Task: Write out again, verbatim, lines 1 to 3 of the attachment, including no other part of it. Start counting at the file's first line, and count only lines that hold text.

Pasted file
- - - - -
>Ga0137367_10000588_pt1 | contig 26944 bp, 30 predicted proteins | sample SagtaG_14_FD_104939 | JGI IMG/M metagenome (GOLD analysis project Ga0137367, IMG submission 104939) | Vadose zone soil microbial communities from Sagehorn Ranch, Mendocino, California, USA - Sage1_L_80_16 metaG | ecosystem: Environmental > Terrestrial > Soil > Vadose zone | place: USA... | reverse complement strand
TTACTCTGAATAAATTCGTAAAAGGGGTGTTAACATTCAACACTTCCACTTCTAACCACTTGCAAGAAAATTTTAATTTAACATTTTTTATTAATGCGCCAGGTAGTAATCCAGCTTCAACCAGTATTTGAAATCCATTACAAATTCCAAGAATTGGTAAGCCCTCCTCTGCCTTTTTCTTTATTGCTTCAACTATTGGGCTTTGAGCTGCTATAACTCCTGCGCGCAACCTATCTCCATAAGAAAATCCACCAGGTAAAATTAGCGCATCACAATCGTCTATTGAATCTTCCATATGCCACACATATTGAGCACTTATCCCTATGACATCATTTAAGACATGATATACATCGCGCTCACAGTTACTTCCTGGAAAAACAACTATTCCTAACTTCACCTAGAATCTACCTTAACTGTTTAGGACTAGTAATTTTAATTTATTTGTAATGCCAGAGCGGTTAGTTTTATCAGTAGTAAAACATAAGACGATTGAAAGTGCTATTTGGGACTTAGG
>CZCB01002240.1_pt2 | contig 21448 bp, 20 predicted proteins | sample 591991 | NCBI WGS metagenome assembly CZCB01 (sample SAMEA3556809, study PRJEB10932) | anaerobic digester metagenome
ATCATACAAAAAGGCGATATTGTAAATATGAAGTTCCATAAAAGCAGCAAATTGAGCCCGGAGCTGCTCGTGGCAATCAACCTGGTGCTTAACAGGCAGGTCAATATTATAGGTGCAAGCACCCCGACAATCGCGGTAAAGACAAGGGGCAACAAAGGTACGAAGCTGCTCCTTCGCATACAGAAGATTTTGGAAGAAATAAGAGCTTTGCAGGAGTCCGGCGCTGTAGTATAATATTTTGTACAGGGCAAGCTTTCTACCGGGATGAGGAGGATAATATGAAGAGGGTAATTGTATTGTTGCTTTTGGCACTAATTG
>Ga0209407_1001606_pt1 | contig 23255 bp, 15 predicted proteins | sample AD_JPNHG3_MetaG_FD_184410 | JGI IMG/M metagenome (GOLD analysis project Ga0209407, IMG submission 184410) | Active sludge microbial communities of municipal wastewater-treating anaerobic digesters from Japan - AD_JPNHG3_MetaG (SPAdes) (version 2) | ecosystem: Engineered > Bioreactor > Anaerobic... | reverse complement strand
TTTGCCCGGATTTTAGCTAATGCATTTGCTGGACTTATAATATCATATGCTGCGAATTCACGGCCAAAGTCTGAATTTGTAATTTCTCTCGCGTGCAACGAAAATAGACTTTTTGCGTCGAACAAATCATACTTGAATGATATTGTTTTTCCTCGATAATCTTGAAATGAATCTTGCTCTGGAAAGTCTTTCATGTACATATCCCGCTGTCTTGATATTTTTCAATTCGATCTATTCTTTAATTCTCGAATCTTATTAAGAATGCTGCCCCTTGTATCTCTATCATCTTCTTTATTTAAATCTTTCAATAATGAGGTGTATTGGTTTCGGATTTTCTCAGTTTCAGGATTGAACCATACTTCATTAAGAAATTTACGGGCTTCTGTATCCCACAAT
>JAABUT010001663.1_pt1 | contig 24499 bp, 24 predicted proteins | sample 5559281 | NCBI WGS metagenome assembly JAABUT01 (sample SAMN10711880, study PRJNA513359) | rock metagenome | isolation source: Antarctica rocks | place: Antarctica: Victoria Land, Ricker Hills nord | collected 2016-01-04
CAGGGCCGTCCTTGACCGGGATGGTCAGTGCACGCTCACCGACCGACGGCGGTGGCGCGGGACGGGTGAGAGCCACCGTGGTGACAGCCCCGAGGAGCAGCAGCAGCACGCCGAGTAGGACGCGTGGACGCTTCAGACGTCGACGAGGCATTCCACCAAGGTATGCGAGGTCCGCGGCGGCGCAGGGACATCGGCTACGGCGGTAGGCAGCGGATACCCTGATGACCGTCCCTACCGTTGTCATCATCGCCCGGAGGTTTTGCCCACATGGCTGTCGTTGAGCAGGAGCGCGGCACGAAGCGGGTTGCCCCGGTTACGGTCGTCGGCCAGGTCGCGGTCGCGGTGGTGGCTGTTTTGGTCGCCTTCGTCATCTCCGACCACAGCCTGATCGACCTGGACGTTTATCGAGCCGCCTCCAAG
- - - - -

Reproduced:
>Ga0137367_10000588_pt1 | contig 26944 bp, 30 predicted proteins | sample SagtaG_14_FD_104939 | JGI IMG/M metagenome (GOLD analysis project Ga0137367, IMG submission 104939) | Vadose zone soil microbial communities from Sagehorn Ranch, Mendocino, California, USA - Sage1_L_80_16 metaG | ecosystem: Environmental > Terrestrial > Soil > Vadose zone | place: USA... | reverse complement strand
TTACTCTGAATAAATTCGTAAAAGGGGTGTTAACATTCAACACTTCCACTTCTAACCACTTGCAAGAAAATTTTAATTTAACATTTTTTATTAATGCGCCAGGTAGTAATCCAGCTTCAACCAGTATTTGAAATCCATTACAAATTCCAAGAATTGGTAAGCCCTCCTCTGCCTTTTTCTTTATTGCTTCAACTATTGGGCTTTGAGCTGCTATAACTCCTGCGCGCAACCTATCTCCATAAGAAAATCCACCAGGTAAAATTAGCGCATCACAATCGTCTATTGAATCTTCCATATGCCACACATATTGAGCACTTATCCCTATGACATCATTTAAGACATGATATACATCGCGCTCACAGTTACTTCCTGGAAAAACAACTATTCCTAACTTCACCTAGAATCTACCTTAACTGTTTAGGACTAGTAATTTTAATTTATTTGTAATGCCAGAGCGGTTAGTTTTATCAGTAGTAAAACATAAGACGATTGAAAGTGCTATTTGGGACTTAGG
>CZCB01002240.1_pt2 | contig 21448 bp, 20 predicted proteins | sample 591991 | NCBI WGS metagenome assembly CZCB01 (sample SAMEA3556809, study PRJEB10932) | anaerobic digester metagenome